Vitamin D Healing

Vitamin D: Are you getting enough of this vital vitamin?

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You may already know that the best way to get vitamin D is through sun exposure. But how are we supposed to get enough in these winter months, when we’re holed up inside? For those of us in the northern hemisphere, we need a little bit of help during the winter months….

Most Americans are deficient (if not highly deficient) in Vitamin D, yet more and more studies are revealing its vital importance. Its most critical role is to help the body absorb calcium and use it to form strong bones. It also helps prevent osteoporosis, depression, cancer, diabetes, and weight gain. The amazing thing is although Vitamin D is one of the most powerful healing chemicals in your body, your body makes it absolutely free. No prescription required.

So. To that end, here are a few facts that you might not be aware of regarding Vitamin D:

  1. It’s produced by your skin in response to exposure to ultraviolet radiation from natural sunlight.
  2. The healing rays of natural sunlight that generate vitamin D in your skin cannot penetrate glass. So you don’t generate Vitamin D when sitting in your car or home.
  3. It’s nearly impossible to get adequate amounts of Vitamin D from your diet alone. (A person would have to drink 10 tall glasses of Vitamin D-fortified milk each day just to get minimum levels of Vitamin D into their diet.) Sunlight exposure is the only reliable way to generate it in your own body. Our bodies produce it on their own when exposed to sunlight, but the skin must be free of sunscreen, sunblocks, and clothing, which all interfere with the process.
  4. The farther you live from the equator, the longer the exposure you need to the sun in order to generate enough Vitamin D. Canada, the UK, and most US states are far from the equator.
  5. Sufficient levels of Vitamin D are crucial for calcium absorption in your intestines. Without sufficient levels of it, your body cannot absorb calcium, rendering calcium supplements useless.
  6. Chronic Vitamin D deficiency cannot be reversed overnight; it takes months of supplementation and sunlight exposure to rebuild the body’s bones and nervous system.
  7. Even weak sunscreens (SPF 8) block your body’s ability to generate vitamin D by 95%. Sunscreen products can actually cause disease by creating a critical vitamin deficiency in the body.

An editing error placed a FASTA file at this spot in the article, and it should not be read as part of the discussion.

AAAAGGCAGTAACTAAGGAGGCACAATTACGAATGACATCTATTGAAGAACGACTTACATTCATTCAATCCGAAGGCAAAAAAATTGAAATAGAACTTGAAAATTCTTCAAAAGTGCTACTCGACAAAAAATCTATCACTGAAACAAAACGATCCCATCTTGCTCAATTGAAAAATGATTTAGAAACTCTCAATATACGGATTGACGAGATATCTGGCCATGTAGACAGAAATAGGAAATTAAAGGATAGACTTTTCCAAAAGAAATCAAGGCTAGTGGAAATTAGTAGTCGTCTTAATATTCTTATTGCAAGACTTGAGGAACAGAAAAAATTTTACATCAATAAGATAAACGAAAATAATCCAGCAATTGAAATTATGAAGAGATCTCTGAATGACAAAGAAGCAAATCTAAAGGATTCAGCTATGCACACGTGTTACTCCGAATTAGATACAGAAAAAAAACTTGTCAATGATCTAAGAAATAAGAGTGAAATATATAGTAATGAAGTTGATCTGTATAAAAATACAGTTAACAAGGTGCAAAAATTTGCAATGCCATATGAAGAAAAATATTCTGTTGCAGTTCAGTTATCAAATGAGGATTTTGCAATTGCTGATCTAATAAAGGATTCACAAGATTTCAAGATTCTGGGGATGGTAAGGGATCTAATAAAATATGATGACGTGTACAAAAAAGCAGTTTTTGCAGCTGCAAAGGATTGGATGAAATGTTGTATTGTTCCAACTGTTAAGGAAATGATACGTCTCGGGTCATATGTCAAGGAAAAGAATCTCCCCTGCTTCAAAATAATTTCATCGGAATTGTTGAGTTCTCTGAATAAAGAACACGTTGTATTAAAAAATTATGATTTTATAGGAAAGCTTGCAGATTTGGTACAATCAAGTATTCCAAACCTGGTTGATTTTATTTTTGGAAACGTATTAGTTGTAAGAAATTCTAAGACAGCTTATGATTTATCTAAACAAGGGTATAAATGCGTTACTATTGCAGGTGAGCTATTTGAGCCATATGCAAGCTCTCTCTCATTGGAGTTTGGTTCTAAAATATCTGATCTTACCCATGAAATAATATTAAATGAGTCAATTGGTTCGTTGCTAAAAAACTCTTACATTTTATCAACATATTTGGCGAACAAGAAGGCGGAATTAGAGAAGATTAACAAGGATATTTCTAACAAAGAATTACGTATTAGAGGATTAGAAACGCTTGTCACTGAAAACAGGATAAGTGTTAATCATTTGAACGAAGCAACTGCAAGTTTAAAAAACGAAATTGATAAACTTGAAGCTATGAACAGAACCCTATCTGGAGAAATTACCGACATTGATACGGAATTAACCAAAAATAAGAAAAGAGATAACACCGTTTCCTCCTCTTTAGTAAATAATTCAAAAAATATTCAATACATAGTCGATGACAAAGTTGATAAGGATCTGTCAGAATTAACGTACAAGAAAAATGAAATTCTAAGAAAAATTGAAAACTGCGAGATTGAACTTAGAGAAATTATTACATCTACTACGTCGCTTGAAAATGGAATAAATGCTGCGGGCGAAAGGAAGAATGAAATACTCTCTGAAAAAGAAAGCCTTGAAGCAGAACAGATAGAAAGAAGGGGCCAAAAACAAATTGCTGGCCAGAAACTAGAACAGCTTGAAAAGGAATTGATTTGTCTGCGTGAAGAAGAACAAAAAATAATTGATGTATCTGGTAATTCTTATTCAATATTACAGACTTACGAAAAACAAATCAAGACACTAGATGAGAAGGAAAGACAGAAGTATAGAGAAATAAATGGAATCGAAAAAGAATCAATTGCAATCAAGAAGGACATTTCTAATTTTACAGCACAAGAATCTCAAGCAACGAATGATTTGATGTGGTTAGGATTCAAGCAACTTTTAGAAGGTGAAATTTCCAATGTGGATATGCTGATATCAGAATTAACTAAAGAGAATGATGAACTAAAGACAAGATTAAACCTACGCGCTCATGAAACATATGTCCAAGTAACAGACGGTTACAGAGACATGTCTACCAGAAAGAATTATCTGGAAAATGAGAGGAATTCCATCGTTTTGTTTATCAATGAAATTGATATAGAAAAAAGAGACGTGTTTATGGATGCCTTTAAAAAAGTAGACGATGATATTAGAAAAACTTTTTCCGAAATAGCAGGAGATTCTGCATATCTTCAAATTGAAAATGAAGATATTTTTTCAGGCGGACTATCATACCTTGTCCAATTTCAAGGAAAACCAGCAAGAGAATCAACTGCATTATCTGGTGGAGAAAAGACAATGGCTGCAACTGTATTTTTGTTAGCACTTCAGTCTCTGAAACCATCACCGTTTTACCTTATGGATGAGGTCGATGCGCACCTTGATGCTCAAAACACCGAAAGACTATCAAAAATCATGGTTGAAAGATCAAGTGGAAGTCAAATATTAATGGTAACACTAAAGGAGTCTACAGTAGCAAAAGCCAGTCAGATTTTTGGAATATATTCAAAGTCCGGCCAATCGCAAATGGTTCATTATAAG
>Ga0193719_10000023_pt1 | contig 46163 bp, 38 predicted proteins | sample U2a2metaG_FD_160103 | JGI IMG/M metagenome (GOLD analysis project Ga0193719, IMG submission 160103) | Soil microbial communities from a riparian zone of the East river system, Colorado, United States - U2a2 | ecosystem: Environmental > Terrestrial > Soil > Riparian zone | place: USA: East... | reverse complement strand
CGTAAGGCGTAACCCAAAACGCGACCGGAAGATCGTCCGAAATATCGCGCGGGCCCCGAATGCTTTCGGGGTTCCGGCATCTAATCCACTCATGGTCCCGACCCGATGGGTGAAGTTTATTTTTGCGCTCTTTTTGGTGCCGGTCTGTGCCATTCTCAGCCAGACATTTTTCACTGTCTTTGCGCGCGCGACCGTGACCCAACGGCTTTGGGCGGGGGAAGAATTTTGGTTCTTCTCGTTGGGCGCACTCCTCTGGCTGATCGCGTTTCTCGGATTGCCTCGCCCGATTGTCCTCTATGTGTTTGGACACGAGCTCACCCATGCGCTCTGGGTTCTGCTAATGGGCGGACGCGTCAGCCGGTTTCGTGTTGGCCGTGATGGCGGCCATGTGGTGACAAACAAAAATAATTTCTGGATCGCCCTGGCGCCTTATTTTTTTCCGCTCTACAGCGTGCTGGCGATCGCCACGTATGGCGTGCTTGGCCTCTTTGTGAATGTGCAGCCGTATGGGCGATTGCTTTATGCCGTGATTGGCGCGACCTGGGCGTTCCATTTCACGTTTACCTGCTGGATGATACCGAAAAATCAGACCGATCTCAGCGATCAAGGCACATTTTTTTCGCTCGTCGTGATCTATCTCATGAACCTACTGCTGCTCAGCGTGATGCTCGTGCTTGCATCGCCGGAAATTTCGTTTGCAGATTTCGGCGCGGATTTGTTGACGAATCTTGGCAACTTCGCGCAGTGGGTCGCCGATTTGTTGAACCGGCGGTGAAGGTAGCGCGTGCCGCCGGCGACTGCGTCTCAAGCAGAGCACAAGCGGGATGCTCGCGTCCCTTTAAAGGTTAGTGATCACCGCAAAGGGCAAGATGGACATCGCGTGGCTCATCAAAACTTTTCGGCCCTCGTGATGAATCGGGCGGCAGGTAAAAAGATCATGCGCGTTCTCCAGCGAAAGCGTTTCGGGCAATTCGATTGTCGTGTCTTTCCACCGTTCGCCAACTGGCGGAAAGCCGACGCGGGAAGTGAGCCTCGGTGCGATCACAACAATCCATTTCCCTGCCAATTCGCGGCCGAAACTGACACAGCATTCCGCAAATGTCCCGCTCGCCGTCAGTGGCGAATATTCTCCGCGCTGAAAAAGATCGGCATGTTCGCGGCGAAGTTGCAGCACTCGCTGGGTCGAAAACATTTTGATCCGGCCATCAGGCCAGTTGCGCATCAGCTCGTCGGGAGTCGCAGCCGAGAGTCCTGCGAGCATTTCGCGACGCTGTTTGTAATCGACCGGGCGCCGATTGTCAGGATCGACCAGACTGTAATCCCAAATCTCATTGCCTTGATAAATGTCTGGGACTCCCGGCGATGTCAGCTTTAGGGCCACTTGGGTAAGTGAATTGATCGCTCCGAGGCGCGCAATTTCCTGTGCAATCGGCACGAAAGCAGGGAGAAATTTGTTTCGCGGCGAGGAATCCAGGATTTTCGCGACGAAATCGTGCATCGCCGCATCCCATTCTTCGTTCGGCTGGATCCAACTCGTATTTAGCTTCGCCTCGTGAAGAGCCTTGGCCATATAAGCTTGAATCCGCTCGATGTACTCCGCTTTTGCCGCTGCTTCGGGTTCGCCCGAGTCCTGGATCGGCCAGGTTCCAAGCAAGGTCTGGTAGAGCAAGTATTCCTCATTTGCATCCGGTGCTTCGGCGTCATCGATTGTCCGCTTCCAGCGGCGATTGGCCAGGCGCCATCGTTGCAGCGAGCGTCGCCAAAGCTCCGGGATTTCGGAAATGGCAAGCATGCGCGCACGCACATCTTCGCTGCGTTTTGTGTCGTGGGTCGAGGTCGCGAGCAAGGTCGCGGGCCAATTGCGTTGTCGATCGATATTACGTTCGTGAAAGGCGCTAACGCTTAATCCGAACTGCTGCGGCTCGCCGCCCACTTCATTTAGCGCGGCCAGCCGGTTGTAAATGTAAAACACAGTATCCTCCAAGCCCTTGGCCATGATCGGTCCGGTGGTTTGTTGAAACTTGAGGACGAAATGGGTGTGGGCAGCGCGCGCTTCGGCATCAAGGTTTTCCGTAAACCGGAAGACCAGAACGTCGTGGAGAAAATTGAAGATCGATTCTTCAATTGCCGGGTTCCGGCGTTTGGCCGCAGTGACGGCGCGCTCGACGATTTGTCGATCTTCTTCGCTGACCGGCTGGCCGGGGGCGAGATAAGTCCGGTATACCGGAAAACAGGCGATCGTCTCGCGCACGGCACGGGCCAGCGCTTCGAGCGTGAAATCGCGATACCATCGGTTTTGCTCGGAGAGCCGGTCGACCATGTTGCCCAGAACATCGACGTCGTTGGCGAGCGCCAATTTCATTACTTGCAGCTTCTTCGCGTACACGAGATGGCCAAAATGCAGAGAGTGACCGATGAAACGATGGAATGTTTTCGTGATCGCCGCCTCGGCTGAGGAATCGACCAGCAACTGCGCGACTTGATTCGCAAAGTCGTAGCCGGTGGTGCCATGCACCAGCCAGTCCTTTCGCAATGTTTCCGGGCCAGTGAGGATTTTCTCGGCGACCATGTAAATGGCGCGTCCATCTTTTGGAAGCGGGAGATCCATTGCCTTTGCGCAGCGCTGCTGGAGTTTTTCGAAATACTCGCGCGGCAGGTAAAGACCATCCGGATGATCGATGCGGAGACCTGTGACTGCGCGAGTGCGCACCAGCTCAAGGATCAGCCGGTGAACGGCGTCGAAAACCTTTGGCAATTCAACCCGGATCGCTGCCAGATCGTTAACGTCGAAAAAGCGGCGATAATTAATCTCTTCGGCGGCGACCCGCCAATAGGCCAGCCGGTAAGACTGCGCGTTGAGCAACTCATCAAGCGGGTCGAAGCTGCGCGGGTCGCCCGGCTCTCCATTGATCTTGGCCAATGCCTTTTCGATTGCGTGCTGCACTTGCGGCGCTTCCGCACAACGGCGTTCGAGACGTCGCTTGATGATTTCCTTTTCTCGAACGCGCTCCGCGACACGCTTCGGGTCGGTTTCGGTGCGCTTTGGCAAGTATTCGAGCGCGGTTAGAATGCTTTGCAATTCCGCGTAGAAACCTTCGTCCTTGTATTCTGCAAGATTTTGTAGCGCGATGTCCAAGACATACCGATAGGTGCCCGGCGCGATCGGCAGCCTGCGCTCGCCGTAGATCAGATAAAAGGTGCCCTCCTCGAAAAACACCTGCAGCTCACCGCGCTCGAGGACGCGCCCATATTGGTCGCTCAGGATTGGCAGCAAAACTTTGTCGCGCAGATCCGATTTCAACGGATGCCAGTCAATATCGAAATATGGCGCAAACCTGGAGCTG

8. It’s impossible to generate too much Vitamin D in your body from sunlight exposure; your body will self- regulate and only generate what it needs.
  9. Vitamin D is activated in your body by your kidneys and liver before it can be used.
  10. Having kidney disease or liver damage can greatly impair your body’s ability to activate circulating vitamin D.

So how do you get Vitamin D?

While fortified foods such as milk and cereals are available, most provide Vitamin D2, a form that is much less well utilized by the body than D3. Good dietary sources include fortified foods, eggs, salmon, tuna, mackerel and sardines. Since sunlight causes our bodies to make Vitamin D, daily exposure is helpful.

Another good source is supplements:  While it’s always best to focus on getting your vitamins through food, a Vitamin D supplement is most likely necessary, especially in winter months.

There are several forms, including two that are important to humans: D2 and D3. Vitamin D2 (ergocalciferol) is synthesized by plants, and vitamin D3 (cholecalciferol) is synthesized by humans when skin is exposed to ultraviolet-B (UVB) rays from sunlight. The active form of the vitamin is calcitriol, synthesized from either D2 or D3 in the kidneys. Vitamin D helps to maintain normal blood levels of calcium and phosphorus. If you’re going the supplement route, make sure you choose Vitamin D3! Most doctors recommend 2,000 IU of vitamin D3 per day.

Anyone with Vitamin D deficiencies should discuss intake levels with his or her physician.

Thanks to the following sources of information on this post: “The Healing Power of Sunlight”; “Vitamin D: An Exclusive Interview with Dr. Michael Holick, II” by Mike Adams; and “Integrative Nutrition” by Dr. Andrew Weil.